Chapter four begins with the planning of the battle, brief biographies of the main generals involved and then describes in detail the “five days in February’’. In the book’s introduction the Kaufmanns state that there is uncertainty as to what Falkenhayn’s objectives were. Several times in this chapter they mention that Falkenhayn is not recorded as having stating his objective to ‘bleed the French white’ until his memoirs years later. The authors seem to suggest that the objective was to bring the French to a battle, engaging men and matériel so as to weaken other sectors of the front. Perhaps, if the Somme offensive had not been initiated by the allies, the Germans would have attacked elsewhere? Falkenhayn realised that, in a long war of attrition, the Germans would come off second best, so he wanted to take the initiative, hence launching the attack in February, on a narrow front and against a position that the French held dear. The summary of the first five days and what could have been demonstrate how it was part of the evolving of warfare in that most terrible conflict. One can almost see it as a ‘training ground’ for the far more successful, targeted and aggressive operation Michael (the Kaiserschlacht) in the autumn of 1918 (though that too ran out of ‘puff’). I wonder how different that might have been had the flower of Germany’s army not been squandered at Verdun? Sidebars discuss evidence regarding Falkenhayn’s aims, the timeline of the five days in February (known and unknown), impressions of the results of the first five days from the generals of both sides and Falkenhayn’s strategy for the initial attack.

The fifth chapter covers the battle from March to December. There is a detailed description of the German attacks of early March and French counter-attacks of early April. The development of each side’s system of rotating divisions (more frequently by the French), defence in depth, machinations and tensions of high command, political influence of President Pointcaire in the need to hold Verdun (to maintain his government) and the determination of the Poilus to defend their motherland all come into play. This chapter focusses on the battles for the forts. In the course of the narrative the Kaufmann’s describe Forts Douaumont, Vaux, Moulainville and Ouvrage Thiaumont, Laufée, Froideterre assisted by diagrams, plans and photographs. The approaches of the two sides to relieving the front-line troops are illustrated by examples of the movements of divisions to different sectors and between Verdun and the Somme. Most of the narrative is at the senior command level, so we read of the movements of divisions and corps, in and out of the front line. This shows the scale of the operation and that the minimum, relevant ‘manoeuvre element’ was the division, adding to the distance of senior command from the frontline. An exception to this is a detailed description of the German capture of Fort Vaux in late May. Firstly outside and then within the confines and corridors of the fort. It is harrowing stuff. Sidebars cover the Somme and the logistics of supply for the French, repairs to road and rail to form la Voie Sacré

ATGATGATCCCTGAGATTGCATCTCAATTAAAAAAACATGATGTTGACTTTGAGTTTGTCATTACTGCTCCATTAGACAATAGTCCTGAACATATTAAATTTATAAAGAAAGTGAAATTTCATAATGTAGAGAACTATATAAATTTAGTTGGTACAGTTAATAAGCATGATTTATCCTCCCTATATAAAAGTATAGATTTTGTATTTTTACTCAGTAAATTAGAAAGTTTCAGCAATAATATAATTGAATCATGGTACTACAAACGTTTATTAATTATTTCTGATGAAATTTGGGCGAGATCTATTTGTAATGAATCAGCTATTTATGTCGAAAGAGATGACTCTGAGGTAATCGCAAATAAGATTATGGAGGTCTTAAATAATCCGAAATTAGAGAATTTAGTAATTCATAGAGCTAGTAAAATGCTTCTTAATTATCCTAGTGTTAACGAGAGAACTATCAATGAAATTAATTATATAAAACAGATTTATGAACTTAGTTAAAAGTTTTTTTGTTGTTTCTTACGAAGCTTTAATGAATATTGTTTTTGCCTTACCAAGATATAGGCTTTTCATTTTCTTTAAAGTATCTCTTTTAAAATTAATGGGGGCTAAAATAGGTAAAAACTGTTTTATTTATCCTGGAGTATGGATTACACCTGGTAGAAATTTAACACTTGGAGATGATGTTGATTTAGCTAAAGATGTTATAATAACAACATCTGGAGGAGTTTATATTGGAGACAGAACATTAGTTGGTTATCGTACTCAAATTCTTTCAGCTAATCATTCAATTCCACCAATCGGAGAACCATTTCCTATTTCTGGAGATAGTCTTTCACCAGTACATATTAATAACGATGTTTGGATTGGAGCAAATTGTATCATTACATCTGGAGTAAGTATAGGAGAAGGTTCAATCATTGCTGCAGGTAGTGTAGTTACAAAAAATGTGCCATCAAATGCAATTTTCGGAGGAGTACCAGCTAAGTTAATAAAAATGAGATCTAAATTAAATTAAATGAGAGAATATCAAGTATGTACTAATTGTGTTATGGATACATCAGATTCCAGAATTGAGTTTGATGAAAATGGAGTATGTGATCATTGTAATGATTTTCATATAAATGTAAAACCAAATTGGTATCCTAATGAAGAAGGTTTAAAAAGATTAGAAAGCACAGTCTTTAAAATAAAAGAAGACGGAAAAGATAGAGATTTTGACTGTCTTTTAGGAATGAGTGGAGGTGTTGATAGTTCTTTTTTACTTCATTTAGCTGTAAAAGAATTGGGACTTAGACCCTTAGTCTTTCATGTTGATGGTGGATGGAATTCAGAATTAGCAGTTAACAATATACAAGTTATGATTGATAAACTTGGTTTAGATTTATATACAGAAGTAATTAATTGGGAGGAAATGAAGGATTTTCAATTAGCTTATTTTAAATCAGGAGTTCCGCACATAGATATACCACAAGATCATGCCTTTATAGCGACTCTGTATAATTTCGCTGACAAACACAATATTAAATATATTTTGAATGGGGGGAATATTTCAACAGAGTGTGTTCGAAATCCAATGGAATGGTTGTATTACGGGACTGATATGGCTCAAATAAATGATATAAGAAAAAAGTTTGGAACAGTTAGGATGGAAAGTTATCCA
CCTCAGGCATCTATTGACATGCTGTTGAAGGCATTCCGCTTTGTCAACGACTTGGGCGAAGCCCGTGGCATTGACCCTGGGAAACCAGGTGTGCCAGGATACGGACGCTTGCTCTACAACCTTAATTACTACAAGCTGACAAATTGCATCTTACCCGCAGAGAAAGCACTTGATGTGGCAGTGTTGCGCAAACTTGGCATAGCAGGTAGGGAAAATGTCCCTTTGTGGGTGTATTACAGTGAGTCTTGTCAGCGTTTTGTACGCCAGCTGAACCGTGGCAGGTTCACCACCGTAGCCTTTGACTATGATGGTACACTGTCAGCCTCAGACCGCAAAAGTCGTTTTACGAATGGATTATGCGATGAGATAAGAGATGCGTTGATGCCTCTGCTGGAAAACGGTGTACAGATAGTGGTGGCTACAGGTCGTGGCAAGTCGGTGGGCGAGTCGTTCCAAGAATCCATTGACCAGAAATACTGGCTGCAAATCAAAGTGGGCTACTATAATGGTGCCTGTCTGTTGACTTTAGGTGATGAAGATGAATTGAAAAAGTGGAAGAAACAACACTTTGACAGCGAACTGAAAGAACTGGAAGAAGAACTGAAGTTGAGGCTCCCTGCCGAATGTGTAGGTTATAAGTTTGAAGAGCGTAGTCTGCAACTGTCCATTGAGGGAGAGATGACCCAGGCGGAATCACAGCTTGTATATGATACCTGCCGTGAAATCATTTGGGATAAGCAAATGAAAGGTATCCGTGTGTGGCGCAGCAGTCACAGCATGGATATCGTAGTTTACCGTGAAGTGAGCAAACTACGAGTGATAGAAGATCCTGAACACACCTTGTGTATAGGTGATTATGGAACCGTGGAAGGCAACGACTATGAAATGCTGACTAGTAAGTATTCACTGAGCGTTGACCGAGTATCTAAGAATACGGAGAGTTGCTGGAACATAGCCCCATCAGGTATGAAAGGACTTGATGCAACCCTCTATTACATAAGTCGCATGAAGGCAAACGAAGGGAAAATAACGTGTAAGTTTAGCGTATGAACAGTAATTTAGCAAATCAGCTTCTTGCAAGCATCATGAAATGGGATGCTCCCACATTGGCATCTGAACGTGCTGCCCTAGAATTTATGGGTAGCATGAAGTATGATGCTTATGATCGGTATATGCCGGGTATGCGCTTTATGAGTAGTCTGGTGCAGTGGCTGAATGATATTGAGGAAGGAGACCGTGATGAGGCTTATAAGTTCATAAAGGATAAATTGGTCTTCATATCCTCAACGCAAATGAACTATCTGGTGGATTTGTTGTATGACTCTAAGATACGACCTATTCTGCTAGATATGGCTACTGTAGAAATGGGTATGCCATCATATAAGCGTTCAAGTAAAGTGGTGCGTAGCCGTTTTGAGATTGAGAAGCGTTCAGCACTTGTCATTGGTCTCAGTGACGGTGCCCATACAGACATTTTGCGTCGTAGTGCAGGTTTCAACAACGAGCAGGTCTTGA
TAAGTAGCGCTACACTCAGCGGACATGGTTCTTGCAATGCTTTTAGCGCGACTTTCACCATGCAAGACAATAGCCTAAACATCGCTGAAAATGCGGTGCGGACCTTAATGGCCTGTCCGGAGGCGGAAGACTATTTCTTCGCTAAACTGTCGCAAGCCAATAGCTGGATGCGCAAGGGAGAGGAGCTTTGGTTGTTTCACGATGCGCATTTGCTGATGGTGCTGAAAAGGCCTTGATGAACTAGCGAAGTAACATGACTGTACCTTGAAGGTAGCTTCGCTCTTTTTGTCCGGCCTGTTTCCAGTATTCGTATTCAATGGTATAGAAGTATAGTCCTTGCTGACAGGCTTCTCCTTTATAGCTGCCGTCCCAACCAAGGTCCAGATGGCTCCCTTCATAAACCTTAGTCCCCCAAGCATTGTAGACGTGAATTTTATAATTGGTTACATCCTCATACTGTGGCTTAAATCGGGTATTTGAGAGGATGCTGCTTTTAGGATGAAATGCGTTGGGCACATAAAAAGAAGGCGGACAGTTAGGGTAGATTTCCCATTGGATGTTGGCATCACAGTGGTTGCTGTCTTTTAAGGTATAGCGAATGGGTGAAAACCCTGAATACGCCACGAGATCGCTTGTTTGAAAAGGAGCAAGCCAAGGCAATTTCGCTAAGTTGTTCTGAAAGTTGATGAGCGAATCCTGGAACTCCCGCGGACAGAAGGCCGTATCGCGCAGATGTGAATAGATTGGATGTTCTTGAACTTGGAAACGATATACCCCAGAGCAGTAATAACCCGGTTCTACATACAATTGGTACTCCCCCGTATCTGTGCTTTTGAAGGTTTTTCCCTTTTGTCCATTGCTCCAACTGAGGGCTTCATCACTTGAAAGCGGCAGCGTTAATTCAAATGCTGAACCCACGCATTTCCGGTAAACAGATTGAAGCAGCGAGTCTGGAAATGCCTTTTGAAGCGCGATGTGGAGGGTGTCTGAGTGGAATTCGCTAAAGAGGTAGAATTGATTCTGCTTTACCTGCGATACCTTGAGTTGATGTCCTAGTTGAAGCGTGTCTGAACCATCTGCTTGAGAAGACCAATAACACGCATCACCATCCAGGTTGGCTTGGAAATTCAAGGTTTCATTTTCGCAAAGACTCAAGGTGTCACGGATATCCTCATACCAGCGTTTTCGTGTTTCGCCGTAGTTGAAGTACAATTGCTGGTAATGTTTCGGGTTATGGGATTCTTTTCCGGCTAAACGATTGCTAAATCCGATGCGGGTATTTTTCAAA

The conclusion looks at the battle’s effects on the war and the careers of main generals involved. There are some long quotes from Hindenburg’s reflections on the battle and its lessons. These make for particularly interesting reading, being from a German general who had his forces in the east decreased in order to allow the attack to occur, but who seems to have been supportive of the campaign*. They add further credence to the implied conclusion of the authors that Falkenhayn’s aim to ‘bleed the French army white’ was a later interpretation while to remove the Verdun salient, create a weak-point from which to defeat the entente forces or even to draw in further troops so as to provide opportunities for a strong attack seem to be the more likely aims at the outset.

The book contains many tables, maps, illustrations and photographs. These add detail and understanding for the reader, but, more importantly for me, will help greatly in recreating the battle. The table listing the units of German assault formations and target French formations and units in the initial attacks is but one example.

One of several tables; this provides an order of battle for the first five days.

Maps, in copious quantity are to be found in the pages of the book. These range from the entire western and eastern front to specific areas of Verdun and fortresses. They are excellent to follow locations and details in the text. Several of them are quite small and many are missing a scale, but, as with the book as a whole, they build in information and detail along in line the text making it easier to get an understanding of events over such a large area. These too will be invaluable to me for any wargaming of the battle.